Level of Acuity in Pediatric Patients with Recurrent Emergency Department Visits

Ilene Claudius, Chun Nok Lam

Abstract


Introduction: Recurrent ED utilizers account for a substantial proportion of ED visits, yet little data exists on children with multiple visits. The objective of this study was to compare the need for interventions and triage acuity of recurrent utilizers of a pediatric emergency department to that of non-recurrent utilizers.

Methods: This is a retrospective analysis of children presenting to a pediatric emergency department. Children were classified as recurrent utilizers if they had 4 or more visits to the ED per year and non-recurrent utilizers if they had less than 4 visits. Data was collected and inter-group comparison performed on critical interventions received (admission, consultation, intravenous fluid therapy, observation, and performance of procedures), all interventions received (including critical interventions as well as laboratories, radiographs, and medications), and triage acuity for the index visit.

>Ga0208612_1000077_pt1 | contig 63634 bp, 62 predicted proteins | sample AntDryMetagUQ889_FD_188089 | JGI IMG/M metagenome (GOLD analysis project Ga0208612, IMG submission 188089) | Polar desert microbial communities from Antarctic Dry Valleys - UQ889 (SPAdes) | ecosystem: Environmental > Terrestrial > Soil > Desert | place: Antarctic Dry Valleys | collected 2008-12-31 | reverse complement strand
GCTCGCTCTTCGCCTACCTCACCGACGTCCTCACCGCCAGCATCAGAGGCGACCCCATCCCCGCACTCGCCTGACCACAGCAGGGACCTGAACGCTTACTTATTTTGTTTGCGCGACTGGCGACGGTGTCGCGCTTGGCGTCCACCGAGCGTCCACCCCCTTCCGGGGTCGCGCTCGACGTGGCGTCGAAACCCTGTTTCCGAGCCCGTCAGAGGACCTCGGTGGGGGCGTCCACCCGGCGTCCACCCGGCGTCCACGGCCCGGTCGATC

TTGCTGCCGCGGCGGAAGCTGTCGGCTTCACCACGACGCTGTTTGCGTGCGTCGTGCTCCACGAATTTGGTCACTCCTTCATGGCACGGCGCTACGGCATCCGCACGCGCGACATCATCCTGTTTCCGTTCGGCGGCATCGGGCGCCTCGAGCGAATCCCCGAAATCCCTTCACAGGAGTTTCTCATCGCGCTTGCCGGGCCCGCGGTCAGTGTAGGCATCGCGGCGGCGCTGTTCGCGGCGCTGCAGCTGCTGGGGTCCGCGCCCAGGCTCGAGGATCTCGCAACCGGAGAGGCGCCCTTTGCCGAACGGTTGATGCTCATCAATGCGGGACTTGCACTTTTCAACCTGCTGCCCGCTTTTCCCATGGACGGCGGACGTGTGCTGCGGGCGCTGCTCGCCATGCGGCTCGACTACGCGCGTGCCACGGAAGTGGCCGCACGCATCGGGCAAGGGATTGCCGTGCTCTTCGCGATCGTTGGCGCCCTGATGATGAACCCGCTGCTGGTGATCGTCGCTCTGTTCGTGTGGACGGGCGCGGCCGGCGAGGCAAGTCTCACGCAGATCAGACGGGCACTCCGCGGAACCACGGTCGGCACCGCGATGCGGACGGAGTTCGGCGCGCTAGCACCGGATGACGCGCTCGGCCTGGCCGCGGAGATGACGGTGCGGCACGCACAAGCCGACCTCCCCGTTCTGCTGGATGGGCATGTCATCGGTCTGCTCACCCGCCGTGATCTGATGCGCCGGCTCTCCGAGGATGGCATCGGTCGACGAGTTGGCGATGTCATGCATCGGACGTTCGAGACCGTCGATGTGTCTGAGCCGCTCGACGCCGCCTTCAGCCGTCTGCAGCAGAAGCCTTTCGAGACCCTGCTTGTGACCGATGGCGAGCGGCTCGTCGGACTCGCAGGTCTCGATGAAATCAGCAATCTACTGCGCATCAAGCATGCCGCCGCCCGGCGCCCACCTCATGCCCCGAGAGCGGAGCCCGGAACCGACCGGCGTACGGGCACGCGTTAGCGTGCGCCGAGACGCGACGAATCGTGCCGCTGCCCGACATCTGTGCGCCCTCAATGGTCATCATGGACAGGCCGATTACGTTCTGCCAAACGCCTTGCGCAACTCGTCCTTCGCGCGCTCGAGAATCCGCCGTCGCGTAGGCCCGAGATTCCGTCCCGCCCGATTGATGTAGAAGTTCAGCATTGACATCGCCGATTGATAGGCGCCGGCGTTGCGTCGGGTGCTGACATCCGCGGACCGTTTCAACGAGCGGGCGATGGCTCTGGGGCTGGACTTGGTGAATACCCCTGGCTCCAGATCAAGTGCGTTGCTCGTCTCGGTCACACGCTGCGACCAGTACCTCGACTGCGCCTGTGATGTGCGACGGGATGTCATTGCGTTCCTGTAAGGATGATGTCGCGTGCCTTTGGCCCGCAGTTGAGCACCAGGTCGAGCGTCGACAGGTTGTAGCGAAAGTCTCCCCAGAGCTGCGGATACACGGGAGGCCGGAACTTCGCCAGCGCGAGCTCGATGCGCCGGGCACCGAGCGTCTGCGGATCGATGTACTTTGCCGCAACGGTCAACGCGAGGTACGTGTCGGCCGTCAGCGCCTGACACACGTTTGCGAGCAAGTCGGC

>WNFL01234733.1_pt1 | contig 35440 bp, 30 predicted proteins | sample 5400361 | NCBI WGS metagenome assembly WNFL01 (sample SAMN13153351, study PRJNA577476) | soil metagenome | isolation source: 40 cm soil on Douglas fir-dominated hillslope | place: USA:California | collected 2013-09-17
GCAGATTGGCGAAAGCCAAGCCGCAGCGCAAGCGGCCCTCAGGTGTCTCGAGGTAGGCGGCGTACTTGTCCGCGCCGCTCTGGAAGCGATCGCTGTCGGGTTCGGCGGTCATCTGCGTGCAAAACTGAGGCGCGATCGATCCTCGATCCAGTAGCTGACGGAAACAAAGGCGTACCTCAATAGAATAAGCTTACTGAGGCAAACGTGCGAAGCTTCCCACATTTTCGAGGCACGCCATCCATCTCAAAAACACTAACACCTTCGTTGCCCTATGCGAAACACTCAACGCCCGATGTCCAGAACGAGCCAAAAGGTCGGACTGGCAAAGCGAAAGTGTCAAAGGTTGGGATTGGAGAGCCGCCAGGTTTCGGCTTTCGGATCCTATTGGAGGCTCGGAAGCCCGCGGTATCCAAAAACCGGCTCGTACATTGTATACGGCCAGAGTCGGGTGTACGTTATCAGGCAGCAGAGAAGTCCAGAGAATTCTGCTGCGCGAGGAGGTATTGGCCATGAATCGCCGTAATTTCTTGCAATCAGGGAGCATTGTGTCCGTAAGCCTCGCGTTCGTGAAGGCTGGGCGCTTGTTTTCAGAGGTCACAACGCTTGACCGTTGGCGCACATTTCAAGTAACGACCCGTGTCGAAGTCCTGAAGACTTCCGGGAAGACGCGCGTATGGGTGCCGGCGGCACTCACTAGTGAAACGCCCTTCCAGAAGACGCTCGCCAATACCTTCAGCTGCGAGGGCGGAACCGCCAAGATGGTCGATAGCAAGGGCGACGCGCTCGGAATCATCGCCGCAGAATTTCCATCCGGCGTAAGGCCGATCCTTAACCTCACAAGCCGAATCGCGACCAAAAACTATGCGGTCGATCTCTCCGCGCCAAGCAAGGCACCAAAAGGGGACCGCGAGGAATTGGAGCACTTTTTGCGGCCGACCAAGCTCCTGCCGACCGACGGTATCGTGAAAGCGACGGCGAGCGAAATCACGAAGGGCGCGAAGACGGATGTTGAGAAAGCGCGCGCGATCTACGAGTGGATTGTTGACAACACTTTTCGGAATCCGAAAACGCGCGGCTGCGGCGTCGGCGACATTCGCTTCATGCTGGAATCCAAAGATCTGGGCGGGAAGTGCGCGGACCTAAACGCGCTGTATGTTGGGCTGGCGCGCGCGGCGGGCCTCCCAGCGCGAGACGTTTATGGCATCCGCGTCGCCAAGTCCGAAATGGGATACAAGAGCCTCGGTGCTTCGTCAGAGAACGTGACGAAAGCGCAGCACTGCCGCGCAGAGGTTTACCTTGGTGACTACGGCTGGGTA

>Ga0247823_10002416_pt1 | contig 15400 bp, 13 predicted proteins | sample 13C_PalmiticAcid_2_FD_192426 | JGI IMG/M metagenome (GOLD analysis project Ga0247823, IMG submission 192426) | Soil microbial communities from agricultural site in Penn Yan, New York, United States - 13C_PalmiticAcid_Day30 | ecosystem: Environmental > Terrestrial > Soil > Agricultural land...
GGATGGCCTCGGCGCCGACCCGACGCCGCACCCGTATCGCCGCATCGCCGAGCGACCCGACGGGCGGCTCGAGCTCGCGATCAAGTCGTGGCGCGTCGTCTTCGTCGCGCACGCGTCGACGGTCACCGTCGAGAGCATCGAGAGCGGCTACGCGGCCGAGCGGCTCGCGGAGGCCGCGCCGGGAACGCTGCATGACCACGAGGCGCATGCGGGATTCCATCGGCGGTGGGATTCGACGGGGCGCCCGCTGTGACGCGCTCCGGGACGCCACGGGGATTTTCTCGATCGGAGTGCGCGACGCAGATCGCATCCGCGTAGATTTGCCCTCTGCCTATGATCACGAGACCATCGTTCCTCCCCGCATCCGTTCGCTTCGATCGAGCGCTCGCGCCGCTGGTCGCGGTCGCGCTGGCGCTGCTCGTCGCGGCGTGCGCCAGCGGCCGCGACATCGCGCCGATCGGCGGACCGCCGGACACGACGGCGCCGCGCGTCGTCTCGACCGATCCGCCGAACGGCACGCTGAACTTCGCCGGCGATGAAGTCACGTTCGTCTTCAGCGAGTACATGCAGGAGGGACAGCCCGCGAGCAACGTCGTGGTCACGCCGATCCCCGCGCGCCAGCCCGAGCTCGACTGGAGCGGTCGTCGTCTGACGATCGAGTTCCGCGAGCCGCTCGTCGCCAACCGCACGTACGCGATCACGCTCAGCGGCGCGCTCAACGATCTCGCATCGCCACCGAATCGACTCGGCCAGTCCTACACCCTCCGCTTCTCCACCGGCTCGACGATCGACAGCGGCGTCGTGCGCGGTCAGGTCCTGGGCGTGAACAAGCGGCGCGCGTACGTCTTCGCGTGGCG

Results: Two-hundred thirty patients were included, of whom, 15% were classified as recurrent utilizers. This group had significantly lower rates of requiring a critical intervention (8.6% vs. 51.4%, p=.001), lower rates of any intervention (51.4% vs. 74.4%, p=.007), and less urgent triage acuity (3.3 vs. 3.1, p=.029).

Conclusions: Recurrent utilizers of the pediatric emergency department had significantly lower need for intervention and less urgent mean triage acuity when compared with non-recurrent utilizers.


Full Text: PDF DOI: 10.5430/jha.v1n2p1

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Journal of Hospital Administration

ISSN 1927-6990(Print)   ISSN 1927-7008(Online)

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